own name. I have worked with her for the past 6 months, but she still does not recognize me. She shows complete disregard for her physical appearance and makes no effort whatsoever to assist in her own care. She must be fed, bathed, and clothed by others. Because she is edentulous, her food must be pureed, and because she is incontinent of both urine and stool, she must be changed and bathed often. Her shirt is generally soiled from almost incessant drooling. She does not walk. Her sleep pattern is erratic. Often she awakens in the middle of the night, and her screaming awakens others.
Most of the time she is friendly and happy. However, several times a day she gets quite agitated without apparent cause. Then she screams loudly until someone comes to comfort her.
After the case presentation, I asked the nurses how they would feel about taking care of a patient such as the one described. They used words such as “frustrated,” “hopeless,” “depressed,” and “annoyed” to describe how they
When I stated that I enjoyed taking care of her and that I thought they would too, the class looked at me in disbelief. I then passed around a picture of the patient: my 6-month-old daughter.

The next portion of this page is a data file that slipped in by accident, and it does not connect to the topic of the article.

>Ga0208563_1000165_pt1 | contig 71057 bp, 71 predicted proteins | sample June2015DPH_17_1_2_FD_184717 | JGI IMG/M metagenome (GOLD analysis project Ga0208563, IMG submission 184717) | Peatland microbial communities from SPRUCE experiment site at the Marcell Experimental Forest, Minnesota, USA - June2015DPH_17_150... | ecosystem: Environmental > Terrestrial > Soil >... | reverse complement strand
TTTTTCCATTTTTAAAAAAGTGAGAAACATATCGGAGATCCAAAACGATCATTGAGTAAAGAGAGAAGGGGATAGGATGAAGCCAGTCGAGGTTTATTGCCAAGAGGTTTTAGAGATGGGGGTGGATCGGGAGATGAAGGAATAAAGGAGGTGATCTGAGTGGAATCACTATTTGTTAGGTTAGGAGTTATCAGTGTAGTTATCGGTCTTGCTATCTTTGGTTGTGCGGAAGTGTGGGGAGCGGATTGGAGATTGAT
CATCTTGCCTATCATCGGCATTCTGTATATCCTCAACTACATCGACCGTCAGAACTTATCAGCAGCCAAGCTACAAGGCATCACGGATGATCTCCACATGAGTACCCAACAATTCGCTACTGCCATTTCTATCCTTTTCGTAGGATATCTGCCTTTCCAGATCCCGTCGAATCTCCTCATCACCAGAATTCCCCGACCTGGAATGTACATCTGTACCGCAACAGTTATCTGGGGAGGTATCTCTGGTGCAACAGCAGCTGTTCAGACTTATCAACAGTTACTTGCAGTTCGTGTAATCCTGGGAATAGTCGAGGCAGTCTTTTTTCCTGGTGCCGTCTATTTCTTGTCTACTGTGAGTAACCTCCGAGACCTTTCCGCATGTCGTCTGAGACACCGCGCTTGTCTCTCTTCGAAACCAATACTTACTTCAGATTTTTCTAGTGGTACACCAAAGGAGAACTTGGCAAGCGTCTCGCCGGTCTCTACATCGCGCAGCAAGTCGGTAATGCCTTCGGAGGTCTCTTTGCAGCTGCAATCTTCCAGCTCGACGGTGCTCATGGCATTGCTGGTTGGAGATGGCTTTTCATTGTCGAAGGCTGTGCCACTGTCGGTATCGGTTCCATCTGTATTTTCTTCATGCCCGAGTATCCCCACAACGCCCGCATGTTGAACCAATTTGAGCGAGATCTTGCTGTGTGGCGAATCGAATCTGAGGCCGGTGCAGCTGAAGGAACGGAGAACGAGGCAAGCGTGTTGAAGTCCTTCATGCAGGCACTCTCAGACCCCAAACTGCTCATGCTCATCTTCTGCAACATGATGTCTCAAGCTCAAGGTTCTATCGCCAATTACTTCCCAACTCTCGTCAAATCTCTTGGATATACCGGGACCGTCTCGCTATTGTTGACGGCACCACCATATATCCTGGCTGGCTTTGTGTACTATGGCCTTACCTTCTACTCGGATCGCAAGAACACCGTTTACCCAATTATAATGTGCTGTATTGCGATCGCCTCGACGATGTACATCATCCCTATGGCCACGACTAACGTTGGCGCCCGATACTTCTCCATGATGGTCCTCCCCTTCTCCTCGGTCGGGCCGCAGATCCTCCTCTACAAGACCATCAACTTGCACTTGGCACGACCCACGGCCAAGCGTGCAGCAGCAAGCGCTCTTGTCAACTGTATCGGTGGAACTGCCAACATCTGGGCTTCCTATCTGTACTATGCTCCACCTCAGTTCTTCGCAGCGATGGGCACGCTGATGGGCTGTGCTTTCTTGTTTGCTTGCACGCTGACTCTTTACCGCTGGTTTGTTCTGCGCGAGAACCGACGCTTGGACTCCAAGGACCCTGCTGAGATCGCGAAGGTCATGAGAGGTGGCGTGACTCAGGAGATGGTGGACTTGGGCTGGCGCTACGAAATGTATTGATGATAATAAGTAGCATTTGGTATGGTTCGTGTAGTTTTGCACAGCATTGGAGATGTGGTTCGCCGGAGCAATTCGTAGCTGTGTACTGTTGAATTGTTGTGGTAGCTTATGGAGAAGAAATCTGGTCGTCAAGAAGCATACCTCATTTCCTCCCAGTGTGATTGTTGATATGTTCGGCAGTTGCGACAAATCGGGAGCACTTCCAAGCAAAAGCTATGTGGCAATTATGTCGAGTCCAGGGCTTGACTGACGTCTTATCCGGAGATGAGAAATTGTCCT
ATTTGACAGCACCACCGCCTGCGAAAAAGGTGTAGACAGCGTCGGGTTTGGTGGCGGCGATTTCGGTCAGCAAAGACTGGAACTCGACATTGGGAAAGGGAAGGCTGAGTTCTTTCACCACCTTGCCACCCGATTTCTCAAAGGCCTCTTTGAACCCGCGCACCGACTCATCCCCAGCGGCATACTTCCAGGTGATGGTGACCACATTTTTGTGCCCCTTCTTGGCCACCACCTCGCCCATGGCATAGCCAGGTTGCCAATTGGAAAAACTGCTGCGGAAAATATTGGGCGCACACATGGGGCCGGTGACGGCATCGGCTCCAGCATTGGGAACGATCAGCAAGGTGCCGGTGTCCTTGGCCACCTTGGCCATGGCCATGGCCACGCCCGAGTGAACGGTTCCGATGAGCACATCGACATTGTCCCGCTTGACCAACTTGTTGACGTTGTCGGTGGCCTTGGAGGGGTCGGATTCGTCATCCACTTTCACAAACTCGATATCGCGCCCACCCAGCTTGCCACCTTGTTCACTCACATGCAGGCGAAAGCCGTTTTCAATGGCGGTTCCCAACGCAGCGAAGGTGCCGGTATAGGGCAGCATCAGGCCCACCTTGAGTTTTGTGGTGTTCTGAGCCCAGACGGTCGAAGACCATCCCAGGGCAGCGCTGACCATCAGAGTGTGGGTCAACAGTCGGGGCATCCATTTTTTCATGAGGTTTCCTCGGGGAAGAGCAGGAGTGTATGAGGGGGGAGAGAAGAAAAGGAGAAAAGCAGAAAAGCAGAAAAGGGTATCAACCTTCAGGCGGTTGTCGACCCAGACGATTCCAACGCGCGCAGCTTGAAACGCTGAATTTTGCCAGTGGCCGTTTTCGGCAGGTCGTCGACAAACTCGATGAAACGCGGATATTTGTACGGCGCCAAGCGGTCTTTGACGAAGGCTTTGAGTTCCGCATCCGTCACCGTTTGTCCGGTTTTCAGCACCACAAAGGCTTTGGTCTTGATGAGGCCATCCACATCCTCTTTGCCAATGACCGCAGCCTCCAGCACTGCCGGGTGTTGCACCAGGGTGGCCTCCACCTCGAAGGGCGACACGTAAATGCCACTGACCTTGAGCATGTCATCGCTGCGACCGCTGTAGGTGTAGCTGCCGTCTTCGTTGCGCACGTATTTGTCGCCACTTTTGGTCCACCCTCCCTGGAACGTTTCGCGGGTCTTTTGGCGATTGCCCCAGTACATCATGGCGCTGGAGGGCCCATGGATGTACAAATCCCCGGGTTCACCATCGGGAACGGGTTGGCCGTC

After the laughter had subsided, I asked why it was so much more difficult to care for a 90-year-old than a 6-month-old with identical symptoms. We all agreed that it is physically easier to take care of a helpless baby weighing 15 pounds than a helpless adult weighing 100, but the answer seemed to go deeper than that.
The infant, we all agreed, represents new life, hope, and almost infinite potential. The demented senior citizen, on the other hand, represents the end of life, with little potential for growth.
We need to change our perspective. The aged patient is just as lovable as the child. Those who are ending their lives in the helplessness of old age deserve the same care and attention as those who are beginning their lives
in the helplessness of infancy.
“Aging and Caring” was first published in the November 11, 1983, issue of JAMA.